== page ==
Don’t ignore climate change’s assault on food security
A projection by Intergovernmental Panel on Climate Change (IPCC) scientists that as many as 80 million people were at risk of hunger by mid-century, mainly in Sub-Saharan Africa, South Asia, and Central America, should not be overlooked by us here in Jamaica and the wider Caribbean.
That projection came from the scientists’ most recent assessment of the threat that extreme weather, prompted by climate change, is having on global agriculture, even in temperate zones previously spared.
Pointing out that agriculture is both a cause and victim of global warming, the scientists reminded us that increased temperatures, changing precipitation patterns, and greater frequency of extreme weather events are putting food security at risk.
The IPCC estimates that droughts caused a 25 per cent loss in crop yields globally from 1961-2006 and singled them out as “a major driver of yield reductions”.
In a 2019 report, the IPCC estimated that, if planet Earth warms between 1.5 and 2 degrees Celsius from pre-industrial levels, drought-related loss will increase nine to 12 per cent for wheat crops and more than 18 per cent for rice by 2100.
In November we reported that the Statistical Institute of Jamaica, in its last report on gross domestic product (GDP) out-turns, said that the agriculture sector — which was among the goods-producing industries to have returned a negative output — contracted by 8.1 per cent during the April-June quarter.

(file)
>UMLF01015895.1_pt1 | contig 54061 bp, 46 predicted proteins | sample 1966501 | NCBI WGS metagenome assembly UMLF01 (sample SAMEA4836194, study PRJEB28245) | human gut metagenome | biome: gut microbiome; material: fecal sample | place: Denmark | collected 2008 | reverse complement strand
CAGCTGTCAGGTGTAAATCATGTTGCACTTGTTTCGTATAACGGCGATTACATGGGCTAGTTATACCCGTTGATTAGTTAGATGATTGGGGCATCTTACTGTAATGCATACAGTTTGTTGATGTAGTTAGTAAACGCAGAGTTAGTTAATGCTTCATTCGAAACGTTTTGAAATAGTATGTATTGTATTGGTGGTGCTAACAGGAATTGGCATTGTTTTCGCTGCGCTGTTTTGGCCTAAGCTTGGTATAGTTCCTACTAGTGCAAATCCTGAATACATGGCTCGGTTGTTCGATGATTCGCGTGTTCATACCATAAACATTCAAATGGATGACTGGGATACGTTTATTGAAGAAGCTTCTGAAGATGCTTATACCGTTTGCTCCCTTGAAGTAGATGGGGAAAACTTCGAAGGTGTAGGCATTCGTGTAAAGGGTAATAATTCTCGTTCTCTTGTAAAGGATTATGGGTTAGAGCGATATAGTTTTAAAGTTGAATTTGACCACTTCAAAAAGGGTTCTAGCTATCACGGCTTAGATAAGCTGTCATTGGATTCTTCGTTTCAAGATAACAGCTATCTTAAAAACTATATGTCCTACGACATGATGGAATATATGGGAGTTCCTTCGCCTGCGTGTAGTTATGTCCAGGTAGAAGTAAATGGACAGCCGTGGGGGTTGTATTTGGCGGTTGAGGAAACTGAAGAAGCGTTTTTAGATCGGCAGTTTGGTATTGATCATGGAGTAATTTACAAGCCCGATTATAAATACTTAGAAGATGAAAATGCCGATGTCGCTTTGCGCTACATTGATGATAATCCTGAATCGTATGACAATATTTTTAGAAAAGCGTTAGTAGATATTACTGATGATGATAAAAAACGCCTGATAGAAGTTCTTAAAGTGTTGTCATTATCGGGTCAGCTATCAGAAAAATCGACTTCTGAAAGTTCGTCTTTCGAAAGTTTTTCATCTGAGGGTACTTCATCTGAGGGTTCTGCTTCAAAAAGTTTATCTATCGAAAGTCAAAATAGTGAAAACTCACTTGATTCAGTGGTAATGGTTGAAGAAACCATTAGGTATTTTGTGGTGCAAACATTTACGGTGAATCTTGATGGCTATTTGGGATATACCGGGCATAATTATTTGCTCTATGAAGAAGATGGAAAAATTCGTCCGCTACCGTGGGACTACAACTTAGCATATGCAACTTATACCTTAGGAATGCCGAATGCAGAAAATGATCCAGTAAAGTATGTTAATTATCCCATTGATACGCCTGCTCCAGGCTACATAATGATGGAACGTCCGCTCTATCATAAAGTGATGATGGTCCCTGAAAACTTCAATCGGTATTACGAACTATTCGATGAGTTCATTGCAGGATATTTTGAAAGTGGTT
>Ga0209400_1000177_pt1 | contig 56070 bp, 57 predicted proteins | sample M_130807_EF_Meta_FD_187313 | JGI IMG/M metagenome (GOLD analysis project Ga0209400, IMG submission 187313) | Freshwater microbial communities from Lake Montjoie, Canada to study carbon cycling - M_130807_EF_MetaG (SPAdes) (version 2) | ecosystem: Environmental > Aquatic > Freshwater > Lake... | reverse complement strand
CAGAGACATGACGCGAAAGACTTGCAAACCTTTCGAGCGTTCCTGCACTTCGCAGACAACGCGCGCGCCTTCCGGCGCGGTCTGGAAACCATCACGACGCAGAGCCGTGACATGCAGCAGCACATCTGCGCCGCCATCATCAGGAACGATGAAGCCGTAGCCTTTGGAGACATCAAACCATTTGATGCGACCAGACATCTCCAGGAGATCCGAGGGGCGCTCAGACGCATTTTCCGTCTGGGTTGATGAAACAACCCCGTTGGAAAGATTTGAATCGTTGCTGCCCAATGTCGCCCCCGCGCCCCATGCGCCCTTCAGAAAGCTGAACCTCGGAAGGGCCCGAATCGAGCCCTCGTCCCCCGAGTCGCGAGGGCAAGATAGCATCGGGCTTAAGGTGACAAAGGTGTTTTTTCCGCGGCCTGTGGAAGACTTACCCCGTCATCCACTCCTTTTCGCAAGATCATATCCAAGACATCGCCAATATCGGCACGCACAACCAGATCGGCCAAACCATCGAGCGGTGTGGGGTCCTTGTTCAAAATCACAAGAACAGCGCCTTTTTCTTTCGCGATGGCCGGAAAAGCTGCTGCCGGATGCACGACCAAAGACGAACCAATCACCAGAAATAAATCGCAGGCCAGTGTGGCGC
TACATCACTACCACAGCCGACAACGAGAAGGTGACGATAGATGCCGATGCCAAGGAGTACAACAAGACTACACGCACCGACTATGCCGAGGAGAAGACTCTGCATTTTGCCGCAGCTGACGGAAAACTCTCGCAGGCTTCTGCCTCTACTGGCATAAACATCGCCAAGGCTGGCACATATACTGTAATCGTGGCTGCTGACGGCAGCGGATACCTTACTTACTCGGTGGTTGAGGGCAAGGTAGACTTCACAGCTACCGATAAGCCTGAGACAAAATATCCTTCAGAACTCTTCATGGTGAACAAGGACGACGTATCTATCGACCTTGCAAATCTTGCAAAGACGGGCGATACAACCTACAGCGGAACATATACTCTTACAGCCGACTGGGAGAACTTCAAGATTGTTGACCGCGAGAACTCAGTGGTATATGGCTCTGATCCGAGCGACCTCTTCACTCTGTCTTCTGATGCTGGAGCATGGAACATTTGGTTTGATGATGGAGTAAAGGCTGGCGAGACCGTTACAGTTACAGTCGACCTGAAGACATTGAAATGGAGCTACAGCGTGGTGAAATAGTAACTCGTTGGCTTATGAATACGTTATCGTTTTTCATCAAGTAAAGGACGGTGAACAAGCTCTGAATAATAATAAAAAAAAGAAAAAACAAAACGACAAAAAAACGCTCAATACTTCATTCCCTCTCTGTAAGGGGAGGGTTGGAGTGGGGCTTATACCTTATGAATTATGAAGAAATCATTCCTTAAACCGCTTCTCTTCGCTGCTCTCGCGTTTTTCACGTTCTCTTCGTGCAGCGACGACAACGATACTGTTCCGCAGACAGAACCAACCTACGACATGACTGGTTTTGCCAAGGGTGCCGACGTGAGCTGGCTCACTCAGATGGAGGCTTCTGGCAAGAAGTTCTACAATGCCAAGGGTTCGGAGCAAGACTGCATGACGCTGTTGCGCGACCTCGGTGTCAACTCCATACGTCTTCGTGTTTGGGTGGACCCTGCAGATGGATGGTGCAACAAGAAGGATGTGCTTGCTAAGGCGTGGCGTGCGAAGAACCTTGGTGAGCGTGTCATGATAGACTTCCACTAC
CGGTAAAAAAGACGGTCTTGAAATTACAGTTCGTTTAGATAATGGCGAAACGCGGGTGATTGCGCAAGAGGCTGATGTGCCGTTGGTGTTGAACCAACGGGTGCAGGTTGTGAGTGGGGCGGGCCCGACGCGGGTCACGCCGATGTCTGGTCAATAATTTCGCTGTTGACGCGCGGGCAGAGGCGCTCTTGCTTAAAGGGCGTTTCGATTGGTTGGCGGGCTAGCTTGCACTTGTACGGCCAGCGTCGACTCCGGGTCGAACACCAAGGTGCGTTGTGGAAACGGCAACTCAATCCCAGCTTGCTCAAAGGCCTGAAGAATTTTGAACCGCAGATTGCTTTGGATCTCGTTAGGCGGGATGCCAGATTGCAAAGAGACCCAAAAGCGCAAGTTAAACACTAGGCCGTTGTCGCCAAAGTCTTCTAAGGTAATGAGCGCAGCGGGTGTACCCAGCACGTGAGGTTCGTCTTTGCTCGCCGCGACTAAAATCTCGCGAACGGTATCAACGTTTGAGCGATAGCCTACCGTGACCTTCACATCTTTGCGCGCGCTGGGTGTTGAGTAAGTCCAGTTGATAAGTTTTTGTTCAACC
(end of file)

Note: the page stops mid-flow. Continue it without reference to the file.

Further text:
The report, though preliminary, largely attributed that performance to adverse drought conditions over the period, which resulted in declines in crops reaped and crop yields across most groups.
As if the drought was not bad enough, we experienced devastating flooding later in the year, resulting in at least $274 million in damage to the agriculture sector.
This swing in extreme weather conditions only makes matters worse for developing countries that, because of their limited capacity to adapt plus their geographic location in warmer parts of the Earth, are more susceptible to the effects of global warming on agriculture than developed countries.
Experts tell us that approximately 60 per cent of the world’s food grows from rain-fed agriculture, with the remainder aided by irrigation.
Given the unchecked increase in global temperature, demand for irrigation will most likely spiral, because crops need more water to compensate for transpiration. As such, produce with high water content, such as tomatoes and melons, will be particularly challenged.
The IPCC suggests there are ways to adapt agriculture to rising temperatures, such as shifting to less water-intensive crops, using drought-resistant seeds, reducing soil erosion, and adopting efficient irrigation systems.
Those suggestions make sense, but as the scientists point out, those strategies are “much less effective at 2 or 3 degrees Celsius which, according to the United Nations Environment Programme, is the path on which the Earth is heading by 2100.
As we have said before, many countries, particularly small island developing states, are not in a position to absorb an exacerbation of those conditions. It is therefore important that governments ensure that policies designed to tackle climate change are implemented. And, just as important, citizens of all countries need to do all that they can to mitigate or, better, eliminate the effects of global warming.